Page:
Key learning aims
(1) To consider what might make CBT supervision during training a better experience for participants, such as alliance factors and structured learning.
(2) To discover how supervisors’ and trainees’ perspectives fit with existing research on CBT supervision.
(3) To consider some potential supervisory implications related to aspects of CBT supervision that participants find useful.
Clinical supervision is a cornerstone in psychotherapist training, but research in this area is hampered by a lack of validated tools for assessing supervision quality. Short–SAGE (Supervision: Adherence and Guidance Evaluation) is an observational instrument designed for evaluating supervision in cognitive behavioural therapy. The aim of this study was to evaluate the inter-rater reliability of Short–SAGE. Four experienced clinical psychologists participated in three 3-hour Short–SAGE coding training sessions, followed by an additional meeting and coding instructions. In a cross-over design, codings of 20 supervision sessions were then assessed with intraclass correlations (ICC), for both the 3- and 7-point scales of the instrument. In the single measure analyses for both scales, only one item showed ICC in the good range, and the rest of the 14 item ICCs were in the poor to fair range. Moreover, on the 3-point scale, five of the 14 inter-rater correlations were non-significant. For research and training purposes, validated tools to assess supervision quality are highly needed. However, instruments for measuring adherence and/or competence are of little value if the coders do not attain inter-rater reliability. Whether quality of supervision is associated with improvements in supervisees’ competencies is not yet clear. Short–SAGE provides a tool that may enable empirical research in this area. Further studies are needed to assess whether extensive training can improve the inter-rater reliability of Short–SAGE.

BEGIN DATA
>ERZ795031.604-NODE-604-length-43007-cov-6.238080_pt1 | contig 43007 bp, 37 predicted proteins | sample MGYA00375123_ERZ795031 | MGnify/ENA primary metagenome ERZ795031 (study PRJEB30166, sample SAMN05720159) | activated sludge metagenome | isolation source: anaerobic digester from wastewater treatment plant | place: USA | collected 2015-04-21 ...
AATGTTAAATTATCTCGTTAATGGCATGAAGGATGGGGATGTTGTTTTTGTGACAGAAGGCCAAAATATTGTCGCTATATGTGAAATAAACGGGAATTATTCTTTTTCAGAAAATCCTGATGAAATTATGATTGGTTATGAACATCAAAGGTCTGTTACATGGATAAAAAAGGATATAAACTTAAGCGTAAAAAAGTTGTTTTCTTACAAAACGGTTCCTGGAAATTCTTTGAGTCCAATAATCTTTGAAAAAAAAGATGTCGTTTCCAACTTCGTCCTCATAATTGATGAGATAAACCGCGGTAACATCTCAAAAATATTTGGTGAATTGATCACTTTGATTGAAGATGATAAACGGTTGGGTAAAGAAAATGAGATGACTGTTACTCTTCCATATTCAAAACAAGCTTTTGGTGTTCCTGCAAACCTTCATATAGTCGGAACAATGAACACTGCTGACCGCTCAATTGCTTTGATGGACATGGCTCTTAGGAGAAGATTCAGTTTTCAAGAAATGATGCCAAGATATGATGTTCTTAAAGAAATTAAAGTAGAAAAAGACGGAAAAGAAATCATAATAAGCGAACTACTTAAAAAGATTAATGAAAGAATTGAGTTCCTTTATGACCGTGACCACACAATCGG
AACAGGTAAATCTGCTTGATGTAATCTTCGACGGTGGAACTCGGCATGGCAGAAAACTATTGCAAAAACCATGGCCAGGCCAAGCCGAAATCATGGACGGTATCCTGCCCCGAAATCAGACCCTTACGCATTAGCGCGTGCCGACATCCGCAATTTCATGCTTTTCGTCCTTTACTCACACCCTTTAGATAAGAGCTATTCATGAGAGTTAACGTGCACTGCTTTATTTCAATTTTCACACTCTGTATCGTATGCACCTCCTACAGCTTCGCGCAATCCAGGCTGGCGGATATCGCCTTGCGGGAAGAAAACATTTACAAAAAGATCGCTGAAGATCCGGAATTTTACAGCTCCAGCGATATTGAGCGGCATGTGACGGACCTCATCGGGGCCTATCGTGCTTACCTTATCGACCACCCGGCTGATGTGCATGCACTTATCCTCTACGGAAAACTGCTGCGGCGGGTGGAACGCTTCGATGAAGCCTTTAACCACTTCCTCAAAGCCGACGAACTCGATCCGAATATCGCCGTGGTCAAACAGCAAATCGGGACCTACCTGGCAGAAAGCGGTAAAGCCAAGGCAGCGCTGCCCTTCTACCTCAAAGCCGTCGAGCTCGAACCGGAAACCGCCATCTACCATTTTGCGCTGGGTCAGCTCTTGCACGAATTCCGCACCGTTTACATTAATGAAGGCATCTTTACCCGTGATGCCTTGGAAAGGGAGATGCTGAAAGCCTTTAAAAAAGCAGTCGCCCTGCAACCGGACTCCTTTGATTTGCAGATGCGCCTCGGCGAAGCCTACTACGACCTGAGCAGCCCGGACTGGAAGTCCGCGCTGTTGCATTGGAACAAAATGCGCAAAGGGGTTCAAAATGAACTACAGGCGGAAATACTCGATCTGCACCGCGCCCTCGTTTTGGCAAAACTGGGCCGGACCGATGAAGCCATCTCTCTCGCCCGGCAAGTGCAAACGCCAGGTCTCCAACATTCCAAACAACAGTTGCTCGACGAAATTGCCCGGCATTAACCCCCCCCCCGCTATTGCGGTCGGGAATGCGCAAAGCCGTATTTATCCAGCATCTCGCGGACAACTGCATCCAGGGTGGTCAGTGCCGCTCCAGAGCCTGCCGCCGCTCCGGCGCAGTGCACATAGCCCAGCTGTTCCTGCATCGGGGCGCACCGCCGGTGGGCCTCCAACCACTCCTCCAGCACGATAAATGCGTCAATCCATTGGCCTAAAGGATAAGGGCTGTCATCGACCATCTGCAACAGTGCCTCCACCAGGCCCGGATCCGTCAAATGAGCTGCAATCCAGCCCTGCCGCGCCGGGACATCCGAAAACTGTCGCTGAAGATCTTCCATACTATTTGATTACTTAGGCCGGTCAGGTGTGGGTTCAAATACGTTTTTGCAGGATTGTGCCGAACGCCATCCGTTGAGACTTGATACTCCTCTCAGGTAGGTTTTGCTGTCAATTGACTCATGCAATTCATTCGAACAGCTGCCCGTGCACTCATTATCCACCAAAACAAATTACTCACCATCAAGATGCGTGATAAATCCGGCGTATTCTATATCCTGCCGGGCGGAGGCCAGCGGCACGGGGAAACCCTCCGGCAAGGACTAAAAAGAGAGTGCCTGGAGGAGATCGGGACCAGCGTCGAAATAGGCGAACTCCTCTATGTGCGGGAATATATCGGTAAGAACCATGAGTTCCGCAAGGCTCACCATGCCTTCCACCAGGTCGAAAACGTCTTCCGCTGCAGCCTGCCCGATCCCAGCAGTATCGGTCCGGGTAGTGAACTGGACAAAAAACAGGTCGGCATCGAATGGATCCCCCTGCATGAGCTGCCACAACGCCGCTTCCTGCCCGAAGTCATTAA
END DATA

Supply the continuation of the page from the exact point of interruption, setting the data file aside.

Key learning aims
(1) Readers will be aware of the urgent need for validated tools to assess clinical supervision quality.
(2) Readers will be familiar with some existing tools for assessing the quality of clinical supervision.
(3) Readers will be able to identify common problems in the development of instruments for assessing clinical supervision.
Eleven cognitive behaviour therapy (CBT) trainees in Scotland were interviewed regarding their experiences of clinical supervision and its impact on their skill development. Using thematic analysis, the authors developed four main themes: Linking Theory to Practice, Mirroring CBT in Supervision, The Expert Supervisor, and Trainees’ Reluctance to Give Negative Feedback. Clinical supervision was essential in helping trainees to link theory to practice; particularly through audio recordings, discussing formulations, and modelling and role-play. A CBT-specific approach to supervision and a CBT expert supervisor were also identified as valuable to learning. Trainees were reluctant to give negative feedback to supervisors, fearing negative consequences. The findings inform supervision practice.
Key learning aims
Readers of this paper will be able to:
(1) Describe trainees’ most valued elements of CBT supervision.
(2) Determine key learning methods in CBT supervision.
(3) Explain the value of modality specific CBT supervision.
(4) Articulate the context of supervision in CBT training and consider mutual feedback as a method to address identified challenges.